Features & opinions | Beyond Connectivity, Hyperscalers, Whale Cloud

How to partner with hyperscalers to grow telco revenue beyond connectivity?

August 23, 2022 | DTW news room

In the digital world, telcos face a much more dynamic market with emerging services and technologies, changing market demands, and new business models compared with the traditional one. In the competitive battleground for new customers, growing telco revenue beyond connectivity is a top priority for today’s service providers. 

Previously, telcos were limited in their revenue-generating avenues to connectivity service — only able to charge end users for voice, broadband, etc. Digital service has opened up a new revenue stream for telcos, and the launch of cloud, mobile payment, e-Commerce business create an abundance of opportunities. Many telcos are now leveraging their existing customer base to grow their digital revenues.

Difference between connectivity service and digital service

 Connectivity service
Voice, Broadband, ITV, etc.
Digital Service
Cloud, Payment, e-Commerce, etc.
ServiceStrengthen core competenciesInnovate and explore new opportunities
StrategySolve customer needsProactively identify and meet customer needs
Ways of thinkingKnown unknownsUnknown unknowns
Level of difficultyModerateChallenging

Hyperscalers such as Microsoft, Amazon, Google and Alibaba Cloud, meanwhile, are growing their own digital revenue in a big way. They have increased their investments and presence in the telecom industry while telcos show strong interests in the partnership, but remain cautious.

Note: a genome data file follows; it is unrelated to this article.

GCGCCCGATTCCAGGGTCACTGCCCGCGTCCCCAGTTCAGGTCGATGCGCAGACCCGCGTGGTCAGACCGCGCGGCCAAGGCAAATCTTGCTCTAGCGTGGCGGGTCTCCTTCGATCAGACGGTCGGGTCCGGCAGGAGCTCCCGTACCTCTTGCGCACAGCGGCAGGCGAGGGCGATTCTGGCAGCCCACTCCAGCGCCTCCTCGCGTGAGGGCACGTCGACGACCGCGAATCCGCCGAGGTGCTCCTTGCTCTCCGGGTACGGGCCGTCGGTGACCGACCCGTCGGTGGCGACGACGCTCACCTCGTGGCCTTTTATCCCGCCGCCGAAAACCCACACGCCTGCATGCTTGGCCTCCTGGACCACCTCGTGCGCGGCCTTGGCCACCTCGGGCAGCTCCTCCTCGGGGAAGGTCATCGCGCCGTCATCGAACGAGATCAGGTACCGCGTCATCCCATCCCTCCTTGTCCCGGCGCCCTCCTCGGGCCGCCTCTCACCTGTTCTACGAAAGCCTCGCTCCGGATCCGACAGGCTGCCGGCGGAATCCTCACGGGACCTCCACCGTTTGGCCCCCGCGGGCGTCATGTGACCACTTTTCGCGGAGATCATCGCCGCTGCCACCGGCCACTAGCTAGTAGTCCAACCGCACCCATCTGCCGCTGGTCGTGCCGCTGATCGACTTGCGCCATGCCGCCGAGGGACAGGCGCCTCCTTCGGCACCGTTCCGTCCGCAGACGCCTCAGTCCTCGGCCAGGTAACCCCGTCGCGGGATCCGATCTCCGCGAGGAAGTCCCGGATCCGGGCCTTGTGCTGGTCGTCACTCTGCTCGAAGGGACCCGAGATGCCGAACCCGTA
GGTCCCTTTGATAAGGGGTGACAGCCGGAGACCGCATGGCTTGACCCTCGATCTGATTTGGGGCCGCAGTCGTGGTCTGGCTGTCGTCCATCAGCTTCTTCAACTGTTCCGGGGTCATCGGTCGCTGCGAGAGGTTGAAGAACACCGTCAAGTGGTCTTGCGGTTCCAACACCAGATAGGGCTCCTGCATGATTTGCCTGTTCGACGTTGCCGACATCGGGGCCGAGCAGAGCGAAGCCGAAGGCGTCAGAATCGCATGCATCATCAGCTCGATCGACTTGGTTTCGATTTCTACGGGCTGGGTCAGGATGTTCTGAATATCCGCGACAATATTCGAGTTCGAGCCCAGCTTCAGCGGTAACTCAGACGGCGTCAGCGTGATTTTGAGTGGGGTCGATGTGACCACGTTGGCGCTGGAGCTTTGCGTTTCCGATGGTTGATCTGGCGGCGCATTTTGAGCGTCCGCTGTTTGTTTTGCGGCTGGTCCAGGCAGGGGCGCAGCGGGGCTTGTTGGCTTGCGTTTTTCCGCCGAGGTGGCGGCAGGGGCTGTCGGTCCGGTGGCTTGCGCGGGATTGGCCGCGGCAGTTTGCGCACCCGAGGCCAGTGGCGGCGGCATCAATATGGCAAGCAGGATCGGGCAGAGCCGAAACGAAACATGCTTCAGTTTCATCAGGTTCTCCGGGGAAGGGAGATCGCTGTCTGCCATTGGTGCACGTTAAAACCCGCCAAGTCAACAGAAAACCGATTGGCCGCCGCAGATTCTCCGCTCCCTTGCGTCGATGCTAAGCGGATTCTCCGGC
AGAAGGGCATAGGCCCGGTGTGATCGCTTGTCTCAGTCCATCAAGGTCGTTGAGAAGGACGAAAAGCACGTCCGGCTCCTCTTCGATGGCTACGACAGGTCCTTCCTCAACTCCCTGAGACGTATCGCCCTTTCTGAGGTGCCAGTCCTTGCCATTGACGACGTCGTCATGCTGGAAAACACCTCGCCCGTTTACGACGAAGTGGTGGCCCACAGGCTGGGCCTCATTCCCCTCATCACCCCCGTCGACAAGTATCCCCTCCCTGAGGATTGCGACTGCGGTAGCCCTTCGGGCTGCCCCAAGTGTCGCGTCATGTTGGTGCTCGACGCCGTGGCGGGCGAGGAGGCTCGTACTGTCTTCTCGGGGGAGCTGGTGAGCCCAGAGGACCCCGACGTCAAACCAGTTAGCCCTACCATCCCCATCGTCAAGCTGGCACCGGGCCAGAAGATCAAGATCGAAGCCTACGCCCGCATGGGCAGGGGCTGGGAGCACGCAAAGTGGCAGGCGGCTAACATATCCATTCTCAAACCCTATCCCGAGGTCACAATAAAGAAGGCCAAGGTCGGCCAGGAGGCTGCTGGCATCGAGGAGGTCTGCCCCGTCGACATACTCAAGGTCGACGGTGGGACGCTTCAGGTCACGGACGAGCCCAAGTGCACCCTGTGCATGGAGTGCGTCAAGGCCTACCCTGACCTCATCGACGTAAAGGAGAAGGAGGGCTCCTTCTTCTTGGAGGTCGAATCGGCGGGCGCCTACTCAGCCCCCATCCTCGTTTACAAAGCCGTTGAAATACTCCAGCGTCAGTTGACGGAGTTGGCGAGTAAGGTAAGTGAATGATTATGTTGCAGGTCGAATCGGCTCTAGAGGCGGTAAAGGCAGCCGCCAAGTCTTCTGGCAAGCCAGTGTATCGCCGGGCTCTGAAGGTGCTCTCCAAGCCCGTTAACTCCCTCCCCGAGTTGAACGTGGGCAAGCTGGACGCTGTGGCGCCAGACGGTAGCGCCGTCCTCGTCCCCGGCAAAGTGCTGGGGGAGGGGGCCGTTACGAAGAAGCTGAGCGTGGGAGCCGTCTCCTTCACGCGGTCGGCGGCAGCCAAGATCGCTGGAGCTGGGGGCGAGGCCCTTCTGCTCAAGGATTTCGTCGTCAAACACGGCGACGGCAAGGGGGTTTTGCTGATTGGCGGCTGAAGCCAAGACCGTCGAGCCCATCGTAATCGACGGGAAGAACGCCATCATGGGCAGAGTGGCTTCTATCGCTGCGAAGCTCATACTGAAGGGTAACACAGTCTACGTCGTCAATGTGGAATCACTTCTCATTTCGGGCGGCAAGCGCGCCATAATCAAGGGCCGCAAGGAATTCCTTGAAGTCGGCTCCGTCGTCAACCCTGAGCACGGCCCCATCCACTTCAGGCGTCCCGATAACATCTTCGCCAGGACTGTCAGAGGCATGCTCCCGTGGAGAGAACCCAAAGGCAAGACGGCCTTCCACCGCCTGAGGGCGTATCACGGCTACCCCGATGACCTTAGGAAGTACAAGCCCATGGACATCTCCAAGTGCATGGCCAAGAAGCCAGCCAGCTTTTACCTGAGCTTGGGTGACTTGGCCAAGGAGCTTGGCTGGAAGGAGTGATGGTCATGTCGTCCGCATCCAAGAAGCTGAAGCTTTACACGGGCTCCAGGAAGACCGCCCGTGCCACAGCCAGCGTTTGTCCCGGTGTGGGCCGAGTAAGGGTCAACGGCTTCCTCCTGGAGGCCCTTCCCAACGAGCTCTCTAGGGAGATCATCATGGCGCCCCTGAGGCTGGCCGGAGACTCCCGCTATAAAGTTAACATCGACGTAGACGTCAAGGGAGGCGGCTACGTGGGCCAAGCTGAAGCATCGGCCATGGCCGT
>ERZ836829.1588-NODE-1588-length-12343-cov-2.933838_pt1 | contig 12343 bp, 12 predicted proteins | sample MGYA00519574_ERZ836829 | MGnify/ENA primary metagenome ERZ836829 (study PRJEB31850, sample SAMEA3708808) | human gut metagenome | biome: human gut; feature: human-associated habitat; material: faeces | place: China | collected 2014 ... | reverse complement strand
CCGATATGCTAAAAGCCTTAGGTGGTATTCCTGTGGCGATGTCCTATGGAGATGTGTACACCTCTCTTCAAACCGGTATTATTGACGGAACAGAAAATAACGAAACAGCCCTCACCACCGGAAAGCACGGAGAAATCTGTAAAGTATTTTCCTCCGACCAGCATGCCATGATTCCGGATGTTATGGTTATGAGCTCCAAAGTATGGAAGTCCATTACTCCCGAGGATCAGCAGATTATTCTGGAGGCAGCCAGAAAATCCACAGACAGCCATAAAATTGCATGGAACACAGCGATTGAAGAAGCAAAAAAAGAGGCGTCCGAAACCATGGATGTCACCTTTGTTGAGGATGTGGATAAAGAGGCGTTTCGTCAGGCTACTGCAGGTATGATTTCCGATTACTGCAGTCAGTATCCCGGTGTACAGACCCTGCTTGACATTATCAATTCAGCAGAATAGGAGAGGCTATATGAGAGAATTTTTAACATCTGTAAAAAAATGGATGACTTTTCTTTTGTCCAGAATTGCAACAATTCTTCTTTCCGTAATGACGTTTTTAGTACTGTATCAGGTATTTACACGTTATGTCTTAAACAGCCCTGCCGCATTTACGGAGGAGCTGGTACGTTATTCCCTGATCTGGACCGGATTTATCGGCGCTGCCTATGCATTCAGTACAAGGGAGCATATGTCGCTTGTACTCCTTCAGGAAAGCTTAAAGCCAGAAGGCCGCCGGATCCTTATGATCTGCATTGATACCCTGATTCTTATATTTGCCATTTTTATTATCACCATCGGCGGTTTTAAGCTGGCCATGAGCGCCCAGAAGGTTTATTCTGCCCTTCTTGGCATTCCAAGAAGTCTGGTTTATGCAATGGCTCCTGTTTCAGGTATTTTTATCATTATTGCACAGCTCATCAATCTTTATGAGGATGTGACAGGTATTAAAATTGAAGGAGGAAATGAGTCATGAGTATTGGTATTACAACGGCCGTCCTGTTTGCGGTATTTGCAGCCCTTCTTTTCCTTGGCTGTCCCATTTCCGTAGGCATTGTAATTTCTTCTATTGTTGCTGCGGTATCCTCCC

Telcos have yet to develop a clear strategy on how to leverage the partnership to build a stronger value proposition. Many of the existing collaborations are a bit hit and miss. How to take its own path toward digital business and grow digital revenues in telco-style? This has been a big challenge for telcos.

Which digital services are the ones that operators should focus on? According to our analysis, cloud business is the most promising, as moving to the cloud is more or less considered by most enterprises today as an effective way to achieve business resilience and cost efficiency. And more than 90% of enterprises have adopted cloud in some form, especially customer journey-related applications. Gartner’s research says by 2025, at least 30% of Tier-1 CSPs will partner with hyperscale cloud providers to satisfy their demands for both public cloud and private cloud.

How are hyperscalers doing in their own cloud business? According to Gartner, the top four in the global cloud computing market in 2021 are Amazon, Microsoft, Alibaba, and Google, where AWS controlled 33% of the market and Microsoft took second place with 21% market share. It is worth noting that Microsoft is a latecomer. Its market share was small in its incipient stage, and then expanded step by step until it occupied 1/5 of the global market share.

Microsoft’s cloud strategy differs considerably from Amazon’s. AWS provides Infrastructure as a Service (IaaS) – building data centers in each region, purchasing servers and storage, and then leasing them to customers. Microsoft, a giant in the computer software industry, entered the cloud computing market by offering Platform as a Service (PaaS), which not only provides cloud computing infrastructure, but also allows customers to configure operating systems, middleware, etc., thus building a software development platform where customers can focus on developing their applications without considering underlying complexity. Furthermore, Microsoft grows Software as a Service (SaaS), and has launched numerous successful products, such as Office 365, Dynamics, Teams, etc.